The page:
Local Current Blog

The 1975 at Myth: Looking for connection in the here and now

Photos by Bridget Bennett for MPR

The U.K.’s 1975 are on their way to bigger shows, and they’re bringing their infectious pop, delivered with laid-back cool, along. Currently on a North American headlining tour, the band stopped at Myth on Saturday, Nov. 8.

By the time 8 p.m. rolled around, the crowd was getting antsy. Young Rising Sons opened the show with a likable pop set. CRUISR took the stage next and fooled more than half the audience into thinking the 1975 were finally starting their set. Girls and guys started freaking out over the man they thought was 1975 singer Matty Healy, screaming “I love you Matty!” By the time CRUISR’s first song ended, the confused fans—to their embarrassment—had figured it out. A guy standing near me complained, “The 1975 aren’t big enough to have two opening bands.”

After CRUISR finished, the 1975 took a half-hour to fog up the entire venue before stepping on stage. The fog and lighting turned Myth into a scene right from their music videos. Throughout the band’s performance you could only see the silhouettes of each member, a visual trademark of the band. Lead singer Matthew Healy did dance around a little, but the band members stayed largely still against the billowing fog.

The 1975 started off with their hit “The City,” then transitioned to “M.O.N.E.Y,” Healy’s voice skimming over the synths. The set also included crowd favorites “She Way Out,” “Settle Down,” and “Heart Out.” The real Matty Healy, and his hair, received their due plaudits from the enthusiastic crowds. Halfway through the band’s set, a lull started to happen. People were more interested in their phones than the slow guitar and synth breakdowns happening on stage, which prompted Healy to ask everyone to put their phones away for one song saying were were living “proper real life. This is now. Not later or before. I want to see your face. It’s beautiful.”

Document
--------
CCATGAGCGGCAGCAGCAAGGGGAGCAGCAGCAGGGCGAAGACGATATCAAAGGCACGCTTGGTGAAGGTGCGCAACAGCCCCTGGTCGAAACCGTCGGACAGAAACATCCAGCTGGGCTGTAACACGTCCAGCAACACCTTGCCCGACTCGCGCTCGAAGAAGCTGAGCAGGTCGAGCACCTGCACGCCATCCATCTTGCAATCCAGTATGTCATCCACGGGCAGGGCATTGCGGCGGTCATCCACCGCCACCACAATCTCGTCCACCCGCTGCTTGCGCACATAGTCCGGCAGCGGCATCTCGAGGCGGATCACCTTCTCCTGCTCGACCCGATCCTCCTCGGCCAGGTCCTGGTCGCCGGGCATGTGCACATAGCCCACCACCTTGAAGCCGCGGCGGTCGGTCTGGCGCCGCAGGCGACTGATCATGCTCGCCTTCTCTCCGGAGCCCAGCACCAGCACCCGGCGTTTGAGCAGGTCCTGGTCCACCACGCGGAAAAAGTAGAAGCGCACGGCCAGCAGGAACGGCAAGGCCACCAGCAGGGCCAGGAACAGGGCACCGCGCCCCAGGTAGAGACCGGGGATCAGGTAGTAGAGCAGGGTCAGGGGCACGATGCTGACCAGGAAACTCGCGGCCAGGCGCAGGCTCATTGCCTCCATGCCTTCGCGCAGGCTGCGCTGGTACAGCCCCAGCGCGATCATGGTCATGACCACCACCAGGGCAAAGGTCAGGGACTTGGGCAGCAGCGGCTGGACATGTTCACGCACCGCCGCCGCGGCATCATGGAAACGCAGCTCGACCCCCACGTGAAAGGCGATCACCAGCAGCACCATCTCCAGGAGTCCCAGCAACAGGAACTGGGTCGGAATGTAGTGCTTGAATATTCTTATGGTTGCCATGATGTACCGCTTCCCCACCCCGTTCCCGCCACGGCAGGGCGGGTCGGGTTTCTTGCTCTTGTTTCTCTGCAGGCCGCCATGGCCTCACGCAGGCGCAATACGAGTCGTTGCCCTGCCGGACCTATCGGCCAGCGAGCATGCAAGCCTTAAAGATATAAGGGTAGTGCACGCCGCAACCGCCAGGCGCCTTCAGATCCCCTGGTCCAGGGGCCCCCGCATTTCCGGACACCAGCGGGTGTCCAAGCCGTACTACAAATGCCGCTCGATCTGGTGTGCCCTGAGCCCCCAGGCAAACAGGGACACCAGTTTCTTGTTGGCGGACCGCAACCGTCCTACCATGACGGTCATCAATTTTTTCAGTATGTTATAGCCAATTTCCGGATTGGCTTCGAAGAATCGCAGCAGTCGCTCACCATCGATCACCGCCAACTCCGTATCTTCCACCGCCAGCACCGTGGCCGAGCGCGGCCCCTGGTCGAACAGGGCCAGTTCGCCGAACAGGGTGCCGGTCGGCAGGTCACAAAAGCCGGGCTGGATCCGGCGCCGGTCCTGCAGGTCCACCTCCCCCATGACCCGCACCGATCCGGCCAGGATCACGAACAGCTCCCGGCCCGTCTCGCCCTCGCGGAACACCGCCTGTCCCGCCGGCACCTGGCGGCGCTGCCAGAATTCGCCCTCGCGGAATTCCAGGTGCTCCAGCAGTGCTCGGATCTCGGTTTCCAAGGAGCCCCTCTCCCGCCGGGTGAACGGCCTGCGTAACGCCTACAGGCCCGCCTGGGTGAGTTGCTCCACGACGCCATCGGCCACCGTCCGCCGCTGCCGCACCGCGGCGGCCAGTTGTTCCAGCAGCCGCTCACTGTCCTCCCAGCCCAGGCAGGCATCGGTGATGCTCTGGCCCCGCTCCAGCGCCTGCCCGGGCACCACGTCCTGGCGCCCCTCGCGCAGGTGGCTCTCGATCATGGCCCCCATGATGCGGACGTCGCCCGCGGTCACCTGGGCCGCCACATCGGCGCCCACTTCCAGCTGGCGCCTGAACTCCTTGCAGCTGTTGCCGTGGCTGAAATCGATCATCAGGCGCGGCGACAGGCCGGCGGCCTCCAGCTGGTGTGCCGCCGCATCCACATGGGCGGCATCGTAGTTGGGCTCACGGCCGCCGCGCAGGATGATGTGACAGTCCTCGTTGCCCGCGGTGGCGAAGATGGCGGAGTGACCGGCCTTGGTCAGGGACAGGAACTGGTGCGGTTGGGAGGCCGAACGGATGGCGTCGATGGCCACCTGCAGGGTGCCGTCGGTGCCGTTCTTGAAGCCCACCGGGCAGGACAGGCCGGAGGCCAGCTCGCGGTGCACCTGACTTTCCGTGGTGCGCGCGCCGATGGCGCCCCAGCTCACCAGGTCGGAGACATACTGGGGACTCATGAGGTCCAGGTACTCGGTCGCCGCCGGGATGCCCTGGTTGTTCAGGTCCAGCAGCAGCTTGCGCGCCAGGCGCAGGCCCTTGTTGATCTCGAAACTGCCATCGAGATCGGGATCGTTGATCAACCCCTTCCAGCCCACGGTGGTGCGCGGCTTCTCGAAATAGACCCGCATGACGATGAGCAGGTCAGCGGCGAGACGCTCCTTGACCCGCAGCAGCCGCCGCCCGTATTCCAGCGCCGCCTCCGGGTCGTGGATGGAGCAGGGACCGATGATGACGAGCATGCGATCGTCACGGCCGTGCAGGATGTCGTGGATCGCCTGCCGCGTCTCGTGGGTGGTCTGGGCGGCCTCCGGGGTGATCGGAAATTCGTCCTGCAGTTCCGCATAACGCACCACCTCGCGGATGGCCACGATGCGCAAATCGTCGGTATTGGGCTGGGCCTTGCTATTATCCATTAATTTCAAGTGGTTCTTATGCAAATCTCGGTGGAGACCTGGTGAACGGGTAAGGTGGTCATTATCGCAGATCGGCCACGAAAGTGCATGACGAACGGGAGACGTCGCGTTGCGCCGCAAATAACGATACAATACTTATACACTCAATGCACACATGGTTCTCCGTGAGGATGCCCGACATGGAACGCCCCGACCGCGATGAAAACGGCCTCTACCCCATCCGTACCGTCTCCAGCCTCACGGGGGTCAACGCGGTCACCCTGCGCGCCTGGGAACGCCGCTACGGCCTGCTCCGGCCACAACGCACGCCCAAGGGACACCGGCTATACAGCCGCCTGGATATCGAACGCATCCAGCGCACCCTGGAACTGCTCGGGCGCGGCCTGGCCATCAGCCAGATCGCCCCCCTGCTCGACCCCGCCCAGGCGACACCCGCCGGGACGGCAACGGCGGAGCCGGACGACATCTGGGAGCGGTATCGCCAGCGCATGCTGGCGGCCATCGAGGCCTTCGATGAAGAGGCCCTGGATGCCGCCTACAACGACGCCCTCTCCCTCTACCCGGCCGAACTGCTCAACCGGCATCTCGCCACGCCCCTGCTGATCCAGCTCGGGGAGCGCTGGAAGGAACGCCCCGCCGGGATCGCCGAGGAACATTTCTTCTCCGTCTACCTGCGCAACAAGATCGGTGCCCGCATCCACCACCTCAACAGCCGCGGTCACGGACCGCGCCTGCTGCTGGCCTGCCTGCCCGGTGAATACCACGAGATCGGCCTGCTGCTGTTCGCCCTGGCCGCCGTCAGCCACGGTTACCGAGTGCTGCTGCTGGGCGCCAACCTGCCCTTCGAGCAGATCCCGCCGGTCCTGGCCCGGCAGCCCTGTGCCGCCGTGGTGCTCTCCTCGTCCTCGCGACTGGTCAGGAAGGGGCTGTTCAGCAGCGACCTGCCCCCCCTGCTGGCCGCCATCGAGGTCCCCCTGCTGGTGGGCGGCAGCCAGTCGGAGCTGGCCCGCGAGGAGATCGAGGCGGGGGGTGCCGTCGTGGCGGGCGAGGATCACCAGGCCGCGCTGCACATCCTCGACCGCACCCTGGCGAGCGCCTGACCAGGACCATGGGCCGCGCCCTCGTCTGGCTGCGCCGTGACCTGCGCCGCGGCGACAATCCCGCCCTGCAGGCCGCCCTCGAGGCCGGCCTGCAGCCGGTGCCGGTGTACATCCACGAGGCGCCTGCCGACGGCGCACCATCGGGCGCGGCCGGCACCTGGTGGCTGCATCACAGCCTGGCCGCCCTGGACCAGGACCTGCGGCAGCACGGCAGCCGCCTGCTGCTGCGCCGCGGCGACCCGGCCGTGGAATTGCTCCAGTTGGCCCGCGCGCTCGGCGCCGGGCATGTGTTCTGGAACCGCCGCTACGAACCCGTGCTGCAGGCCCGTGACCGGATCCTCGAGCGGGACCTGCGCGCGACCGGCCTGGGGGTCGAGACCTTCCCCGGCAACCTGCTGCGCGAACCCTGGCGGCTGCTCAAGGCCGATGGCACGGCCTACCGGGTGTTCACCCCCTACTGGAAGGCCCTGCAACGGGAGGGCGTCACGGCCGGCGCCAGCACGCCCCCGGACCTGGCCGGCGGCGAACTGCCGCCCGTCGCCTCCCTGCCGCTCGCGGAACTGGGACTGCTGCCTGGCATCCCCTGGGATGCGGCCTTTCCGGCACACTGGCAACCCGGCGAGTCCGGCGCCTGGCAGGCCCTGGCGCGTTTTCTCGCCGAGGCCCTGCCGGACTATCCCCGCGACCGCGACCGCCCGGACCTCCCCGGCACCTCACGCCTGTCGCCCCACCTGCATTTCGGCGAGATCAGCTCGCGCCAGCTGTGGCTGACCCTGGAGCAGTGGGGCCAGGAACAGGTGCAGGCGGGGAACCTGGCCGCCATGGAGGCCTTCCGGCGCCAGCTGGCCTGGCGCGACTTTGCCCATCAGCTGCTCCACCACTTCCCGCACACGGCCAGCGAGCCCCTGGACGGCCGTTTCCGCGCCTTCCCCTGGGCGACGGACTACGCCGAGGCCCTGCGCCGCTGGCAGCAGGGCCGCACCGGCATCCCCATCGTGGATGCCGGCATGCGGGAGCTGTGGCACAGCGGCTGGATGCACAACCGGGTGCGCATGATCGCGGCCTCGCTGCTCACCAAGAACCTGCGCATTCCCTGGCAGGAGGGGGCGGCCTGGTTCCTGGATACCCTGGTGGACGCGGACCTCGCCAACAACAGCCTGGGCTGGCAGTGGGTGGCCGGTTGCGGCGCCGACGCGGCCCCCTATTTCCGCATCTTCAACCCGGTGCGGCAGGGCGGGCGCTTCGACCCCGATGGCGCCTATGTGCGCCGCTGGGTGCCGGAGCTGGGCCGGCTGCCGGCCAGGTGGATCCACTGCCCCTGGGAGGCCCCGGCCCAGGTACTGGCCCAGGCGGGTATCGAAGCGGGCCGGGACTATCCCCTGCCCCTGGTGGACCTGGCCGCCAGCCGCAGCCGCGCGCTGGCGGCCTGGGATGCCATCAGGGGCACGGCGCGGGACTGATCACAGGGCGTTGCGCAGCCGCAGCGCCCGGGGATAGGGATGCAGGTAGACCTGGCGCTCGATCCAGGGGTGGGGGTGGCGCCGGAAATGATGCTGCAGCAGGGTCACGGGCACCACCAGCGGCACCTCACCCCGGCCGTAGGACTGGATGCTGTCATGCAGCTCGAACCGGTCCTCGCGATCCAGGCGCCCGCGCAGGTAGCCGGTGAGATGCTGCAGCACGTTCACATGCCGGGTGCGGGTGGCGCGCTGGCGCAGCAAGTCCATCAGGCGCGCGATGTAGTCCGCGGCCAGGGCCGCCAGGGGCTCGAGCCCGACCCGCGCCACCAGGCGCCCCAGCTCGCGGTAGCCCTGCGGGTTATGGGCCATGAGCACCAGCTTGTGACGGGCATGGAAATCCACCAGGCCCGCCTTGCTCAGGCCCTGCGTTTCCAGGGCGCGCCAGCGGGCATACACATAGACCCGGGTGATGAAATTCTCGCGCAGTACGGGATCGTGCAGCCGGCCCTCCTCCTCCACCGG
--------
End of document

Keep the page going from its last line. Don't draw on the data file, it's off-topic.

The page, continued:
The no-phone song was “Robbers,” and the entire band performed the power ballad flawlessly. It’s a standout track on their self-titled album, and it was a highlight of the live set. As soon as the calming guitar tones started and the soft vocals kicked in, my arms were covered in goose bumps. During the band’s five-minute break, the crowd took up a chant of “we want sex!”; the band obliged by playing their oh-so-radio-friendly hits “Chocolate” and “Sex.”

The 1975 play catchy pop music, but they make it a statement and take pride in their art. Their show was exactly that: a fun pop show with a brooding we’re-almost-too-cool-for-this vibe. The crowd were—if not always attentive—appreciative.

Young Rising Sons







The 1975






Writer Kayla Culver is studying multimedia journalism and public relations at Concordia College. Once she graduates she will be pursuing a career as a music journalist. She blogs irregularly at chameleonears.com. Photographer Bridget Bennett is a student at the University of Minnesota—Twin Cities.